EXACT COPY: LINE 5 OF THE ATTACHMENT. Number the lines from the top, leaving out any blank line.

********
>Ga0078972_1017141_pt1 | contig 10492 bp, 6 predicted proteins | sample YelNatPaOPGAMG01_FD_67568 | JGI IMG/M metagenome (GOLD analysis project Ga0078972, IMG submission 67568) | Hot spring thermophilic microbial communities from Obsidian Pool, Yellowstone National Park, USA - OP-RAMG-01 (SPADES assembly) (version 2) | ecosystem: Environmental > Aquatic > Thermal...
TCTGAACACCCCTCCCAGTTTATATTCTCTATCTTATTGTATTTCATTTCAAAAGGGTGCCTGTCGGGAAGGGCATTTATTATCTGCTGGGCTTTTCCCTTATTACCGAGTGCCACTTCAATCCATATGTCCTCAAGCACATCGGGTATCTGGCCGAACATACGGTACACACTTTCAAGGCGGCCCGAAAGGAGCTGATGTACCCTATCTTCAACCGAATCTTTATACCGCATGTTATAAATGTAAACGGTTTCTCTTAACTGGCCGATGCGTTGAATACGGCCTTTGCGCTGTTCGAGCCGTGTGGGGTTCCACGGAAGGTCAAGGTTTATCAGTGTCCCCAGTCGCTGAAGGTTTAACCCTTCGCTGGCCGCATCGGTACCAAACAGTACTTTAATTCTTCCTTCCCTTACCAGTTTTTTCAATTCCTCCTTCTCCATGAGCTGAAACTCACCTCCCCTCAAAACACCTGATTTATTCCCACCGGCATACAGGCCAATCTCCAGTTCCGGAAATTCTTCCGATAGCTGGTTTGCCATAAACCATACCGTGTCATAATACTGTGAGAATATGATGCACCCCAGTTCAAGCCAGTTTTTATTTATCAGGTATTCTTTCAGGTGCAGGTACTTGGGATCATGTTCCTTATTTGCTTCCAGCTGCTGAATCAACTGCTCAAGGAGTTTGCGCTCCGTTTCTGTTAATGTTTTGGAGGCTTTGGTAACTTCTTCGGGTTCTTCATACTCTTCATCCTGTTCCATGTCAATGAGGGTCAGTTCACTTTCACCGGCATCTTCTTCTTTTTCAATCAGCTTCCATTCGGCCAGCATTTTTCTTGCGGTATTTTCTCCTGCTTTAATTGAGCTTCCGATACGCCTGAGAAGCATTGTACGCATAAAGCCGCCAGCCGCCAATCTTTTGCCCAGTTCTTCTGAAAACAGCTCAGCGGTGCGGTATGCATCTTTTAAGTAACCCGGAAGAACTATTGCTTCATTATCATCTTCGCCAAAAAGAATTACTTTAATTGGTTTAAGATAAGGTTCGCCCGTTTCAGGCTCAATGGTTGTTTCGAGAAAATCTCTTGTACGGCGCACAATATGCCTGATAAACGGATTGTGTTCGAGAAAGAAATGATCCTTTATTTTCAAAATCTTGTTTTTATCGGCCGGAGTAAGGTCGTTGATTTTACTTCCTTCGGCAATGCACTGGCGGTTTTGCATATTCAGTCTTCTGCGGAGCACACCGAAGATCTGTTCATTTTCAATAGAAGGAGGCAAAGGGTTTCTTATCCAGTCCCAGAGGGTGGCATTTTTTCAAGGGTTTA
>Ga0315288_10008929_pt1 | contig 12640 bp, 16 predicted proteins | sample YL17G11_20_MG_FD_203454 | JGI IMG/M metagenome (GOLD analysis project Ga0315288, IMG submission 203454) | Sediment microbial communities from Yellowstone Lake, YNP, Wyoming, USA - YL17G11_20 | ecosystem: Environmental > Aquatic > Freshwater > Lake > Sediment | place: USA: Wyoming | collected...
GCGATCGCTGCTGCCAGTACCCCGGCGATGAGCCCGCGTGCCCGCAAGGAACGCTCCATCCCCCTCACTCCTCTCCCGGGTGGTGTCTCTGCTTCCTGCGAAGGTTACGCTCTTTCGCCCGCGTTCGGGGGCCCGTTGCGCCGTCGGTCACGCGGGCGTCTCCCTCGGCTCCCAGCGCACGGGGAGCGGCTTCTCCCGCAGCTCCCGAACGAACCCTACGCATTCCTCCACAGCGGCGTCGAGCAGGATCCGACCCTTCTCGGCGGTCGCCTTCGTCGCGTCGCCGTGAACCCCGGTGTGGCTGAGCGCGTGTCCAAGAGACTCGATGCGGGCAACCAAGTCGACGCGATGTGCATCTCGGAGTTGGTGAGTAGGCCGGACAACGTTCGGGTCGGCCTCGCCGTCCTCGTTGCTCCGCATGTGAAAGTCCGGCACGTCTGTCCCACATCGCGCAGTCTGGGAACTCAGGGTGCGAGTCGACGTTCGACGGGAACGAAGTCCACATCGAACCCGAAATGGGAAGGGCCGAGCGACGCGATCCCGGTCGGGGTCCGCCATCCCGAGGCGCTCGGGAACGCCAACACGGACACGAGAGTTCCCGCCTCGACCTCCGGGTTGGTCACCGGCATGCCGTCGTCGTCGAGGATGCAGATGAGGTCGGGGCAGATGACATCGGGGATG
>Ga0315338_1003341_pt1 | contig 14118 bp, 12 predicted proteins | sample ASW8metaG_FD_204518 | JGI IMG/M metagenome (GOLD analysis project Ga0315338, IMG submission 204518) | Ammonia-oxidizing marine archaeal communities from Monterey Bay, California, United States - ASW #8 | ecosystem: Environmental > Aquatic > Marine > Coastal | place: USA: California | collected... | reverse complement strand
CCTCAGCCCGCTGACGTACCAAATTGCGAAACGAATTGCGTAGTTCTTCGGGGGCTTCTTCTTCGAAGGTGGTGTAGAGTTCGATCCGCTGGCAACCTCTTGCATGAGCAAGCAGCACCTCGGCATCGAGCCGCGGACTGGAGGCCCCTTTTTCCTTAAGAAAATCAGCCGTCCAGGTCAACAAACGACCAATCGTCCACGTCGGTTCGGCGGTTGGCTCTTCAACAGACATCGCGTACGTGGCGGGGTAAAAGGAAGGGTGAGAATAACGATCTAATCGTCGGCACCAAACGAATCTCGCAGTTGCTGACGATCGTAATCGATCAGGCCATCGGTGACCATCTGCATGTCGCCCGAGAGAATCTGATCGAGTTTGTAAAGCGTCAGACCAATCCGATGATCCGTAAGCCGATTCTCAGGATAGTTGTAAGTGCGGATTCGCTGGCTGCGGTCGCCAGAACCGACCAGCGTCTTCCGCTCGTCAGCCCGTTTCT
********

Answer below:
>Ga0315338_1003341_pt1 | contig 14118 bp, 12 predicted proteins | sample ASW8metaG_FD_204518 | JGI IMG/M metagenome (GOLD analysis project Ga0315338, IMG submission 204518) | Ammonia-oxidizing marine archaeal communities from Monterey Bay, California, United States - ASW #8 | ecosystem: Environmental > Aquatic > Marine > Coastal | place: USA: California | collected... | reverse complement strand